I don’t know what it means when your friends start feeding you things to write about, but it’s a good sign when they give you things you actually want to write about. Thanks Gladys! The lesson to be learned in this post is get the whole story.
According to The Christian Century: “Congregants Make Better Citizens, Says New Study”
The claim of the headline is a bit different than the claim in this blog post title. A careful reading reveals why.
The article first claims that “people of faith are better citizens and better neighbors.”
Then the article claims that “religious people may be God’s gift to civic engagement.”
Then the article tries to clarify that with the details of the report:
The scholars say their studies found that religious Americans are three to four times more likely to be involved in their community than nonreligious Americans. They are more apt to work on community projects, belong to voluntary associations, attend public meetings, vote in local elections, attend protest demonstrations and political rallies and donate time and money to causes—including secular ones.
At the same time, Putnam and Campbell say, their data show that religious people are “nicer”: they carry packages for people, don’t mind folks cutting ahead in lines and give money to panhandlers.
And, if all of that weren’t enough, these scholars go so far as to say that the “link between religion and civic activism is causal.”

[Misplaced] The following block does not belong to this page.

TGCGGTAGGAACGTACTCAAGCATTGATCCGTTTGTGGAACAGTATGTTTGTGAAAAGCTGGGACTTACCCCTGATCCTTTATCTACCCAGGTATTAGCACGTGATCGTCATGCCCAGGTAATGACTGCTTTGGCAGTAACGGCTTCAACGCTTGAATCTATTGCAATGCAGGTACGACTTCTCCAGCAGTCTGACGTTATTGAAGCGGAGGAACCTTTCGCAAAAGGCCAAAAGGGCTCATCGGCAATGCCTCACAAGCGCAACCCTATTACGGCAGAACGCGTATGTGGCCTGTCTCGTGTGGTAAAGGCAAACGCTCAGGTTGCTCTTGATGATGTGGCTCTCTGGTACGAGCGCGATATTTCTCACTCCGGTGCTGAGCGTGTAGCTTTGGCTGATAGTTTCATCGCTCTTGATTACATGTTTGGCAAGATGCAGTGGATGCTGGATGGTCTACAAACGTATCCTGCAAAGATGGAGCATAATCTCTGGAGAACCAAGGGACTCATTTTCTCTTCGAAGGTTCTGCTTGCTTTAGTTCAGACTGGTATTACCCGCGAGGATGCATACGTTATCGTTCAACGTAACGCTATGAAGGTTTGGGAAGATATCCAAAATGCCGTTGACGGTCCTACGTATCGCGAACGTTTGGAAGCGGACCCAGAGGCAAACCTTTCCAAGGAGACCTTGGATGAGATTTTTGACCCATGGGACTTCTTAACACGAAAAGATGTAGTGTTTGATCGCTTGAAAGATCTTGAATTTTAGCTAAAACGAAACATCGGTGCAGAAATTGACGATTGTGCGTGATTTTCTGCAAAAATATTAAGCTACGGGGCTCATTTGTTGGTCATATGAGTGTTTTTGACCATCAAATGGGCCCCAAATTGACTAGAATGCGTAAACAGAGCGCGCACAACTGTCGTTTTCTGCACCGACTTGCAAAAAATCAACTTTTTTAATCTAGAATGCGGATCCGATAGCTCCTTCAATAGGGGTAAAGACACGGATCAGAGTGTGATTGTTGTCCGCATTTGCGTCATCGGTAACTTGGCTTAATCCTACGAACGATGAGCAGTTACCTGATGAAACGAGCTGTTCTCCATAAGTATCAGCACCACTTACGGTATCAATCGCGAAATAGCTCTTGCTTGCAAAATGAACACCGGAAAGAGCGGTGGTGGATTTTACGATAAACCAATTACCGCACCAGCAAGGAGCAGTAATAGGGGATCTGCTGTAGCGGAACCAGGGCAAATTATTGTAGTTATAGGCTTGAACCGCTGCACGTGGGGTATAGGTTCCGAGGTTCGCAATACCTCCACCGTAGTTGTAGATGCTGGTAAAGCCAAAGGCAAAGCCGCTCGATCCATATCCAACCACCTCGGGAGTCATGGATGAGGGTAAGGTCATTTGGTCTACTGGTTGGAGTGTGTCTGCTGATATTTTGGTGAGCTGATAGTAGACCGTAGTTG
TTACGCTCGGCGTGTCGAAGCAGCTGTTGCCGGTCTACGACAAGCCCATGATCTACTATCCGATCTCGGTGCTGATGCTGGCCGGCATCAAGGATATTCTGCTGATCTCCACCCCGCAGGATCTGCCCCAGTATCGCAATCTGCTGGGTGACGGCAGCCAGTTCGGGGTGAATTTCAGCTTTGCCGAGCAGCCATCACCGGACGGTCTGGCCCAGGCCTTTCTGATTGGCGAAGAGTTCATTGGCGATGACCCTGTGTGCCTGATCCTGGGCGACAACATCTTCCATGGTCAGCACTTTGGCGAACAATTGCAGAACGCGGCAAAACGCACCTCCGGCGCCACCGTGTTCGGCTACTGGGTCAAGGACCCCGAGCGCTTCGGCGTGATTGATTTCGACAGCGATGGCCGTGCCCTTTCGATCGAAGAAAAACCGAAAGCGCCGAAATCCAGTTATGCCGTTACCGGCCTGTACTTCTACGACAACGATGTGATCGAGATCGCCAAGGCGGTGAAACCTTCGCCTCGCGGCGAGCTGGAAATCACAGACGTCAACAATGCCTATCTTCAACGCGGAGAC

Okay, are we far enough down the article that people stopped reading? Okay, let’s hope no one notices this next part:
The reason for the increased civic engagement may come as a surprise to religious leaders. It has nothing to do with ideas of divine judgment or with trying to secure a seat in heaven. Rather, it’s the relationships that people make in their churches, mosques, synagogues and temples that draw them into community activism.
Ah, so, now the accuracy of my headline is revealed. Now, if you scroll ALLLLLLLL the way down to the bottom of the article, you see the worst-kept secrets. (I’m surprised they even made it into the article at all.)
Ron Millar, acting director of the Secular Coalition of America, said that non theists are just as likely to volunteer for worthy causes as believers. For example, he noted that the Secular Student Alliance went to New Orleans to help build homes with Habitat for Humanity a few years ago.
“We’re out there,” Millar said. “We just don’t say we’re driven by our nonbelief in God to do good work.”
So, being connected to communities and having healthy relationships motivates people to be better citizens. I can agree with that. Glad we arrived at the truth in that article!